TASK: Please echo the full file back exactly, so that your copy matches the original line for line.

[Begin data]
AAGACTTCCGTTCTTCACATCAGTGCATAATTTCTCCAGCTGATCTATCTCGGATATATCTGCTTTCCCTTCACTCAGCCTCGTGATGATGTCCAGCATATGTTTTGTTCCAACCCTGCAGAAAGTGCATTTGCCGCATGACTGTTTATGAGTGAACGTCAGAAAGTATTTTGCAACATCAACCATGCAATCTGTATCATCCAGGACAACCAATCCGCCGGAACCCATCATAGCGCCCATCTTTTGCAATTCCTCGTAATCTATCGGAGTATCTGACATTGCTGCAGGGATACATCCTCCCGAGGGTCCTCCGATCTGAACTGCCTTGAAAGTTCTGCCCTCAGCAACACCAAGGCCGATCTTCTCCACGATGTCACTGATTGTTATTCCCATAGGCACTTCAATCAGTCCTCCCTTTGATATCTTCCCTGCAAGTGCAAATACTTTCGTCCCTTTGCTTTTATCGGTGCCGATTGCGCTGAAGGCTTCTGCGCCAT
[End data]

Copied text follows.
AAGACTTCCGTTCTTCACATCAGTGCATAATTTCTCCAGCTGATCTATCTCGGATATATCTGCTTTCCCTTCACTCAGCCTCGTGATGATGTCCAGCATATGTTTTGTTCCAACCCTGCAGAAAGTGCATTTGCCGCATGACTGTTTATGAGTGAACGTCAGAAAGTATTTTGCAACATCAACCATGCAATCTGTATCATCCAGGACAACCAATCCGCCGGAACCCATCATAGCGCCCATCTTTTGCAATTCCTCGTAATCTATCGGAGTATCTGACATTGCTGCAGGGATACATCCTCCCGAGGGTCCTCCGATCTGAACTGCCTTGAAAGTTCTGCCCTCAGCAACACCAAGGCCGATCTTCTCCACGATGTCACTGATTGTTATTCCCATAGGCACTTCAATCAGTCCTCCCTTTGATATCTTCCCTGCAAGTGCAAATACTTTCGTCCCTTTGCTTTTATCGGTGCCGATTGCGCTGAAGGCTTCTGCGCCAT